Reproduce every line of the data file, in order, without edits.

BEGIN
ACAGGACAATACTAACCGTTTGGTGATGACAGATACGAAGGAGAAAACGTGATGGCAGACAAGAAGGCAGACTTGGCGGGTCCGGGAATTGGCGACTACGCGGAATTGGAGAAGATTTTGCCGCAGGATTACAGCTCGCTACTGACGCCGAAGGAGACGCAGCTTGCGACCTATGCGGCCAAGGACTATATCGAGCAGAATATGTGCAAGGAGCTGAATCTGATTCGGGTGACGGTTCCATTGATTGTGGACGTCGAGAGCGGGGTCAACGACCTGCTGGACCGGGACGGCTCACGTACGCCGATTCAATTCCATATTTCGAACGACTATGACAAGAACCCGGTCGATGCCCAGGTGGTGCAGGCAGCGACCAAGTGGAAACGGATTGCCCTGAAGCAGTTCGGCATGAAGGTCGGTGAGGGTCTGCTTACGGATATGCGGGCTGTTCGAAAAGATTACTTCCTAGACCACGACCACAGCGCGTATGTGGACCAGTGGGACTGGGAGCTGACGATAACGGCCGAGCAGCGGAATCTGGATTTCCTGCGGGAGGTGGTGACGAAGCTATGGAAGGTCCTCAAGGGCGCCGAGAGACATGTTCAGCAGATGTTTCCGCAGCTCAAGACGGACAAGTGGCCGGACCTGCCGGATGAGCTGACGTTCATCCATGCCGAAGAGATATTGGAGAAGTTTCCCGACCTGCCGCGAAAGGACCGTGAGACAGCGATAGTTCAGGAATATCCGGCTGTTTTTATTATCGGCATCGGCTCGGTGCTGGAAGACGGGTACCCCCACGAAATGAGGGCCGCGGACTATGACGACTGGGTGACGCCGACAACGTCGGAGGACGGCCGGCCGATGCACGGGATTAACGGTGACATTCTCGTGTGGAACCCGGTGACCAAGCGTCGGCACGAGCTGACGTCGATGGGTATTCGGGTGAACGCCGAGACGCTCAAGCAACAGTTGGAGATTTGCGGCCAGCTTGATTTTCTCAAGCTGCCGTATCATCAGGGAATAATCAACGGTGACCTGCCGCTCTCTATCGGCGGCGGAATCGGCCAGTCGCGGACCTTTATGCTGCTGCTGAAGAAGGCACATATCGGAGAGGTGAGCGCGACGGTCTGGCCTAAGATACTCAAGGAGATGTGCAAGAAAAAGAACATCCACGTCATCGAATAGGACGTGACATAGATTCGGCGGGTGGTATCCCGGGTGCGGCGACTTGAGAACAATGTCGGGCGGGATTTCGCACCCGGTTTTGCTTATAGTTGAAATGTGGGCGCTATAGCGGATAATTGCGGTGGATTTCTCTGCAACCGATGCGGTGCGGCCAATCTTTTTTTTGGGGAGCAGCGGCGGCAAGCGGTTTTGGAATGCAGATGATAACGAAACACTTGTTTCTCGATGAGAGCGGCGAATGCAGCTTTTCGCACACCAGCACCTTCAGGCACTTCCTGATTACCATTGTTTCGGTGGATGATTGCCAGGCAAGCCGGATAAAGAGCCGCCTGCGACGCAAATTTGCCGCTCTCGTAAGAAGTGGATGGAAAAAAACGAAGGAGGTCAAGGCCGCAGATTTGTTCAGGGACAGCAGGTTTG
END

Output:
ACAGGACAATACTAACCGTTTGGTGATGACAGATACGAAGGAGAAAACGTGATGGCAGACAAGAAGGCAGACTTGGCGGGTCCGGGAATTGGCGACTACGCGGAATTGGAGAAGATTTTGCCGCAGGATTACAGCTCGCTACTGACGCCGAAGGAGACGCAGCTTGCGACCTATGCGGCCAAGGACTATATCGAGCAGAATATGTGCAAGGAGCTGAATCTGATTCGGGTGACGGTTCCATTGATTGTGGACGTCGAGAGCGGGGTCAACGACCTGCTGGACCGGGACGGCTCACGTACGCCGATTCAATTCCATATTTCGAACGACTATGACAAGAACCCGGTCGATGCCCAGGTGGTGCAGGCAGCGACCAAGTGGAAACGGATTGCCCTGAAGCAGTTCGGCATGAAGGTCGGTGAGGGTCTGCTTACGGATATGCGGGCTGTTCGAAAAGATTACTTCCTAGACCACGACCACAGCGCGTATGTGGACCAGTGGGACTGGGAGCTGACGATAACGGCCGAGCAGCGGAATCTGGATTTCCTGCGGGAGGTGGTGACGAAGCTATGGAAGGTCCTCAAGGGCGCCGAGAGACATGTTCAGCAGATGTTTCCGCAGCTCAAGACGGACAAGTGGCCGGACCTGCCGGATGAGCTGACGTTCATCCATGCCGAAGAGATATTGGAGAAGTTTCCCGACCTGCCGCGAAAGGACCGTGAGACAGCGATAGTTCAGGAATATCCGGCTGTTTTTATTATCGGCATCGGCTCGGTGCTGGAAGACGGGTACCCCCACGAAATGAGGGCCGCGGACTATGACGACTGGGTGACGCCGACAACGTCGGAGGACGGCCGGCCGATGCACGGGATTAACGGTGACATTCTCGTGTGGAACCCGGTGACCAAGCGTCGGCACGAGCTGACGTCGATGGGTATTCGGGTGAACGCCGAGACGCTCAAGCAACAGTTGGAGATTTGCGGCCAGCTTGATTTTCTCAAGCTGCCGTATCATCAGGGAATAATCAACGGTGACCTGCCGCTCTCTATCGGCGGCGGAATCGGCCAGTCGCGGACCTTTATGCTGCTGCTGAAGAAGGCACATATCGGAGAGGTGAGCGCGACGGTCTGGCCTAAGATACTCAAGGAGATGTGCAAGAAAAAGAACATCCACGTCATCGAATAGGACGTGACATAGATTCGGCGGGTGGTATCCCGGGTGCGGCGACTTGAGAACAATGTCGGGCGGGATTTCGCACCCGGTTTTGCTTATAGTTGAAATGTGGGCGCTATAGCGGATAATTGCGGTGGATTTCTCTGCAACCGATGCGGTGCGGCCAATCTTTTTTTTGGGGAGCAGCGGCGGCAAGCGGTTTTGGAATGCAGATGATAACGAAACACTTGTTTCTCGATGAGAGCGGCGAATGCAGCTTTTCGCACACCAGCACCTTCAGGCACTTCCTGATTACCATTGTTTCGGTGGATGATTGCCAGGCAAGCCGGATAAAGAGCCGCCTGCGACGCAAATTTGCCGCTCTCGTAAGAAGTGGATGGAAAAAAACGAAGGAGGTCAAGGCCGCAGATTTGTTCAGGGACAGCAGGTTTG